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How Trump world is reacting to the guilty verdict


It is a historic day. Former President Donald Trump has been found guilty on 34 counts of falsifying business records. It is the first time that a former president has been found guilty of a felony. Franco Ordoñez covers the former president for NPR and joins me now. Hey, Franco.


DETROW: Trump spoke in the hallway shortly after the verdict was read. How did he seem?

ORDOÑEZ: I mean, he had some very forceful words, but it wasn't delivered in a very forceful way. And anyone, you know, who listens to him regularly will find those words pretty familiar. I mean, he reiterated his innocence. He called the trial rigged and disgraceful. He said it will really be up to the voters on November 5 to truly judge him.

He then kind of pivoted to other issues that matter to him, like immigration and crime. And I'll just add that next up, of course, is the sentencing, which will come on July 11, which, again, is just days before the Republican Convention kicks off in Milwaukee, where he'll become the official nominee.

DETROW: Yeah. And it seems that there's no question about that based on the reaction from Trump's orbit and supporters echoing his comments. What did his allies say?

ORDOÑEZ: I mean, within minutes, if not even sooner, we heard from many of his allies really bashing the verdict. His senior adviser, Chris LaCivita, claimed, quote, "the fix was always in." You then - just minutes later, you had the campaign putting out graphics with Trump's image, saying, never surrender. They're sending out fundraising emails.

And many of his allies were also putting out messages. House Speaker Mike Johnson, you know, quickly called this a shameful day in American history. I mean, his allies have always reiterated that they would walk through broken glass to support him at the polls, and we do kind of expect that to remain the same. And they've really been preparing for this scenario for weeks - you know, really seeking to undermine and discredit this case.

DETROW: And we've seen Trump allies make their way up to New York day after day to stand behind him, often wearing Trump-style red ties to do so. How much - given that, how much does this verdict matter to Trump himself or to his supporters?

ORDOÑEZ: I mean, it is significant. I mean, they have been kind of laying the groundwork - you know, seeking, as we said, to kind of undermine this - painting the judge as biased, painting the jury as biased, preparing to kind of undermine what was to come out.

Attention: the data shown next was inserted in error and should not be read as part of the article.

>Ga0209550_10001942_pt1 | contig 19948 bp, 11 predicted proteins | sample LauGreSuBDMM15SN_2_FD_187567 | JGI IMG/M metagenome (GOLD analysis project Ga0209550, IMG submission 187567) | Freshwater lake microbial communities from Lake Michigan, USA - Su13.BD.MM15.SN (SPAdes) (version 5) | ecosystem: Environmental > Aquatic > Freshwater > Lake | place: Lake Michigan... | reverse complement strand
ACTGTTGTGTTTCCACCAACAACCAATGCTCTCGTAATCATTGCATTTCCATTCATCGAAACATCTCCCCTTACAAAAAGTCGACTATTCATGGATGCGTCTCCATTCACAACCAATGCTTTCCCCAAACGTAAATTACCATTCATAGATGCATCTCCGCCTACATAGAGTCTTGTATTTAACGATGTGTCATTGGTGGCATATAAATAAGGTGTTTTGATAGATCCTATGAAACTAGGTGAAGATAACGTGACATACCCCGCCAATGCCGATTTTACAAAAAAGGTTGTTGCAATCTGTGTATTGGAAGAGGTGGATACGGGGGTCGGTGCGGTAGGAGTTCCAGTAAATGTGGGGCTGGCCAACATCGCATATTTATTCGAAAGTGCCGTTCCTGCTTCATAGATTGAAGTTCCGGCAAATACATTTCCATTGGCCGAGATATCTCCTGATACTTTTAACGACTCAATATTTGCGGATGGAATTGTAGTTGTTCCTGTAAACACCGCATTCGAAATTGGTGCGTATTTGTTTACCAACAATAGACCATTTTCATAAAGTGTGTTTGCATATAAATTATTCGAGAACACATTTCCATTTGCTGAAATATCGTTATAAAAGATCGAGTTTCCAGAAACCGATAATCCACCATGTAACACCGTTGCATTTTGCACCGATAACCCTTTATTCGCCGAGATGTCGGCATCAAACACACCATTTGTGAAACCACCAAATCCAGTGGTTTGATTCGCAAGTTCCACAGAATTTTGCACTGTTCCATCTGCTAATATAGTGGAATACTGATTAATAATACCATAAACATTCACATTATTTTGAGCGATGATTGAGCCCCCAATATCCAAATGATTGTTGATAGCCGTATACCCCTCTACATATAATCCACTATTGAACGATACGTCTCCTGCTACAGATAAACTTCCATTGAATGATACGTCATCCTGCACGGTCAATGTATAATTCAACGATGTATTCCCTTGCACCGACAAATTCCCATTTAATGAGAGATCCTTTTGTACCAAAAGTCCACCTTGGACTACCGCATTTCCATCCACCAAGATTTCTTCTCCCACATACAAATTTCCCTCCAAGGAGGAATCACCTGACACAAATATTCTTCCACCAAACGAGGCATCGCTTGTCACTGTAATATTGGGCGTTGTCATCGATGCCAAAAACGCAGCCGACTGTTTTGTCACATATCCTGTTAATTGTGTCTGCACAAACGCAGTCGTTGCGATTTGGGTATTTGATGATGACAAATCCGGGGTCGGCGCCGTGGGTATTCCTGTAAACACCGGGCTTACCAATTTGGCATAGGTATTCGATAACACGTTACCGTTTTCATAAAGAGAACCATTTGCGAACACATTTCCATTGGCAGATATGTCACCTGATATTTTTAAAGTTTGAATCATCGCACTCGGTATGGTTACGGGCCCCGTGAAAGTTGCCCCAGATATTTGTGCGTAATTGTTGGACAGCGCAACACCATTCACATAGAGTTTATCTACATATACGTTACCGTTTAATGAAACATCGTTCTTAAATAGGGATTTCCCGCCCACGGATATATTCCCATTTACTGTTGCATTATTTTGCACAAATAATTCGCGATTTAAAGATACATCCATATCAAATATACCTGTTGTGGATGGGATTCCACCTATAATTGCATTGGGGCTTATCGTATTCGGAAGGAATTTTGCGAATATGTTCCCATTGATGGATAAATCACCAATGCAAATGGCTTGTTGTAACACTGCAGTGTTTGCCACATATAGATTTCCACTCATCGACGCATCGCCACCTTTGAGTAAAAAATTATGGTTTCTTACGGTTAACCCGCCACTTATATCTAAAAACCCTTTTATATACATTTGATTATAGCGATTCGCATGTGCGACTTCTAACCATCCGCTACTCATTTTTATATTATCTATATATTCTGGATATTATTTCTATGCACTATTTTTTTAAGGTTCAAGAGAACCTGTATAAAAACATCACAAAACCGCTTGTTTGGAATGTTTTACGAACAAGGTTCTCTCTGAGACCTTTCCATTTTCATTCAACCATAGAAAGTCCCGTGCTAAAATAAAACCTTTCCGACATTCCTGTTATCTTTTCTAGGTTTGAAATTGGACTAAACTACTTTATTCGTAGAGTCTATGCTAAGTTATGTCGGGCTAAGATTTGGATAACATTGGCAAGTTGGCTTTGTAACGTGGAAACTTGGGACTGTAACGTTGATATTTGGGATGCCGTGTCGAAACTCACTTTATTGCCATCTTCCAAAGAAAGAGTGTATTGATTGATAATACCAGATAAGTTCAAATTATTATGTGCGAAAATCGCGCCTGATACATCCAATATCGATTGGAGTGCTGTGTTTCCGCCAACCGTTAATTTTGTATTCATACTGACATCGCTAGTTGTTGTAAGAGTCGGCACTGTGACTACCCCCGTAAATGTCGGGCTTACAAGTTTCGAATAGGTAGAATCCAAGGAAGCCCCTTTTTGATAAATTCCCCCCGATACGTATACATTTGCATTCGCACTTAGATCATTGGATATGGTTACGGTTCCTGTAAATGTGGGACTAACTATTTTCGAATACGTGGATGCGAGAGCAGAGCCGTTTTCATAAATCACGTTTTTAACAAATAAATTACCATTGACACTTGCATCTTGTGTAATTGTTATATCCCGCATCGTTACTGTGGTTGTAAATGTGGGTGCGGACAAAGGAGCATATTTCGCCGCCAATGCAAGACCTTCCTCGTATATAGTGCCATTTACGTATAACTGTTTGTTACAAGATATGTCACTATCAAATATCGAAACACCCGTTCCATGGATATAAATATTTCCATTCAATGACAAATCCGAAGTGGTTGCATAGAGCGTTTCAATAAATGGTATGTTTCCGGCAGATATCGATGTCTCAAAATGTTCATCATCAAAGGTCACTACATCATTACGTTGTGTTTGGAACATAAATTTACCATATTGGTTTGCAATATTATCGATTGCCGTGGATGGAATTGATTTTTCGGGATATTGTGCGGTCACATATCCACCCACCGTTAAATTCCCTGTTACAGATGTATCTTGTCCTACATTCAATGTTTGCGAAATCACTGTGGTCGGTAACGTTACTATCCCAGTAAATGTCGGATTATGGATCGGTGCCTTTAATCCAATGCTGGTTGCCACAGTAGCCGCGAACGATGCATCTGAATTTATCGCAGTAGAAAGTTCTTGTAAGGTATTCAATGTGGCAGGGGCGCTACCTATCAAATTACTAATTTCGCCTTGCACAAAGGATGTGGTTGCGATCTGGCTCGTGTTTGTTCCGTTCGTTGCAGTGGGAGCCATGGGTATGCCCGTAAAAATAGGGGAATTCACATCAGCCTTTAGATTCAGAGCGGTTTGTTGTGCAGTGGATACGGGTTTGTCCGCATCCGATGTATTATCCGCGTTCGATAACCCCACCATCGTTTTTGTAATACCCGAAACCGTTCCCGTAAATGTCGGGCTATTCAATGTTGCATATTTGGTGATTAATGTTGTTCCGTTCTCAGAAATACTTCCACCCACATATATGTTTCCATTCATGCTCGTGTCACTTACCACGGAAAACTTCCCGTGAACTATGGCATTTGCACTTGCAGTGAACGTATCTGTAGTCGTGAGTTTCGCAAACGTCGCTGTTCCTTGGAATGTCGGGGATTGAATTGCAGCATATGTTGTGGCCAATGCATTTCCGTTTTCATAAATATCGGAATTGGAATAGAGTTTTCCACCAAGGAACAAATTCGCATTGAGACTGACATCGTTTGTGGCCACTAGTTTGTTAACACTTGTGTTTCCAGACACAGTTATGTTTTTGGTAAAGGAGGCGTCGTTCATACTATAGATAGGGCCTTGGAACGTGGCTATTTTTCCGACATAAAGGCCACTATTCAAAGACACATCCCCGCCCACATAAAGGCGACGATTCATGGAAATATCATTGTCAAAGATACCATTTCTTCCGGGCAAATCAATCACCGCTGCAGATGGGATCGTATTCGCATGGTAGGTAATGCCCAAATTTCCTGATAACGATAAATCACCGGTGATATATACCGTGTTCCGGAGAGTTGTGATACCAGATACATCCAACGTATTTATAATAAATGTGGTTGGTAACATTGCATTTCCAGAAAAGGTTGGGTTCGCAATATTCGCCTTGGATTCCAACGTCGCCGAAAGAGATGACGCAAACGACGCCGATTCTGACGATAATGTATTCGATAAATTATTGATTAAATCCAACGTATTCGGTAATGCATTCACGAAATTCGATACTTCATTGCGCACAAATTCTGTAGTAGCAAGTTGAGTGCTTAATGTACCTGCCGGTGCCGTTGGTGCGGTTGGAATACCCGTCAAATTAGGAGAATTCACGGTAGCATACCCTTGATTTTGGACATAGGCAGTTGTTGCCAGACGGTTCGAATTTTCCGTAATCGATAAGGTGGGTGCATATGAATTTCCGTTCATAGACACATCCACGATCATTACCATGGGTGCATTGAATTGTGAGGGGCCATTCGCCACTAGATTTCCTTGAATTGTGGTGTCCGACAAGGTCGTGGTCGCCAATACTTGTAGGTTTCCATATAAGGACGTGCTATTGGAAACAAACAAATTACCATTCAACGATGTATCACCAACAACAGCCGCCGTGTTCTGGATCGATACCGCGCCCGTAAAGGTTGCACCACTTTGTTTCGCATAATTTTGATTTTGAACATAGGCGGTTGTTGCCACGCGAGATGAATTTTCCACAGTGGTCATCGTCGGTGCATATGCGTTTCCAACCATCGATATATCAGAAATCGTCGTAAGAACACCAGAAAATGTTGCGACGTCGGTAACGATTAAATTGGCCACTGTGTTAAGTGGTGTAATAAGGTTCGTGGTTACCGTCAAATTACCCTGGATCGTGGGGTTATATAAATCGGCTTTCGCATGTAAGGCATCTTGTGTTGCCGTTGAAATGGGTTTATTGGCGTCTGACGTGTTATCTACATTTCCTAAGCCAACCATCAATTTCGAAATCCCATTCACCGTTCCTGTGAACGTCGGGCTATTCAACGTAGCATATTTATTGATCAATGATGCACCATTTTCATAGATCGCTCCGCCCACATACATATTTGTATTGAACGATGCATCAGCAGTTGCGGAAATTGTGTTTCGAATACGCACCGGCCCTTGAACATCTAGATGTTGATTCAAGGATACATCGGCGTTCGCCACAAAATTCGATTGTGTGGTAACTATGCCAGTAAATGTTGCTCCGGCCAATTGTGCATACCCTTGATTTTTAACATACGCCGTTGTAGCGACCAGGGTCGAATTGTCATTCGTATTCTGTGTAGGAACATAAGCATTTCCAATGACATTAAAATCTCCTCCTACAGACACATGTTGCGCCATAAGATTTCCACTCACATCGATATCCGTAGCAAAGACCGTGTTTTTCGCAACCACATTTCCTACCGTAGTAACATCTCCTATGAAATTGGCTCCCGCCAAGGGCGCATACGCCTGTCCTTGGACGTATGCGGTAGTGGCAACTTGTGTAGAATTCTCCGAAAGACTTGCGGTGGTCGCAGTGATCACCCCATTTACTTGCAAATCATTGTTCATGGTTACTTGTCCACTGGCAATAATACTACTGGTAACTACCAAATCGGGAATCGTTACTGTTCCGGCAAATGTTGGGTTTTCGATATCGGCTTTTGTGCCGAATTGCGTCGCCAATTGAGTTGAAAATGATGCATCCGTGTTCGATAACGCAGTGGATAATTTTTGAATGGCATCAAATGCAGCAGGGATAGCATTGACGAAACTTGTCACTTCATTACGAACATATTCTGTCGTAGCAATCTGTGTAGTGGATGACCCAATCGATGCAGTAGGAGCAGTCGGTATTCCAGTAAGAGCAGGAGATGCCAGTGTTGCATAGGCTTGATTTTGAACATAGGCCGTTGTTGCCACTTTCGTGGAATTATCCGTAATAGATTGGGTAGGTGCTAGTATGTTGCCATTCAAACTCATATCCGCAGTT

I mean, from a political perspective, though, I'm not so sure it's much of a game-changer. Certainly it's not in the view of Trump and his team, or at least that is the message that they're delivering. But the messaging that we see out of this is going to matter.


DONALD TRUMP: This was done by the Biden administration in order to wound or hurt an opponent - a political opponent. And I think it's just a disgrace, and we'll keep fighting. We'll fight till the end, and we'll win because our country's gone to hell.

DETROW: And, of course, this is a state-level case. Biden had nothing to do with this case. Biden has made it clear he has nothing to do with the federal charges against him. And I think a good indication of Biden's control of the Justice Department is the fact that his son is facing a criminal trial as well. How has President Biden responded to this verdict?

ORDOÑEZ: I mean, we did hear briefly from the White House. Ian Sams - he's the White House counsel's office spokesperson - he said, quote, "we respect the rule of the law and have no additional comment." The campaign, though, was much more forceful. Their communications director, Michael Tyler, put out a statement saying that no one is above the law and said that Trump was wrong to think that he would never face consequences. He went on to reiterate the campaign message that Trump is a threat to democracy.

But he did agree with Trump on one thing, in that November 5 is truly the date that matters because this conviction doesn't change the fact that Trump will be the Republican nominee.

DETROW: NPR's Franco Ordoñez - thank you so much.

ORDOÑEZ: Thanks, Scott. Transcript provided by NPR, Copyright NPR.

NPR transcripts are created on a rush deadline by an NPR contractor. This text may not be in its final form and may be updated or revised in the future. Accuracy and availability may vary. The authoritative record of NPR’s programming is the audio record.

Franco Ordoñez is a White House Correspondent for NPR's Washington Desk. Before he came to NPR in 2019, Ordoñez covered the White House for McClatchy. He has also written about diplomatic affairs, foreign policy and immigration, and has been a correspondent in Cuba, Colombia, Mexico and Haiti.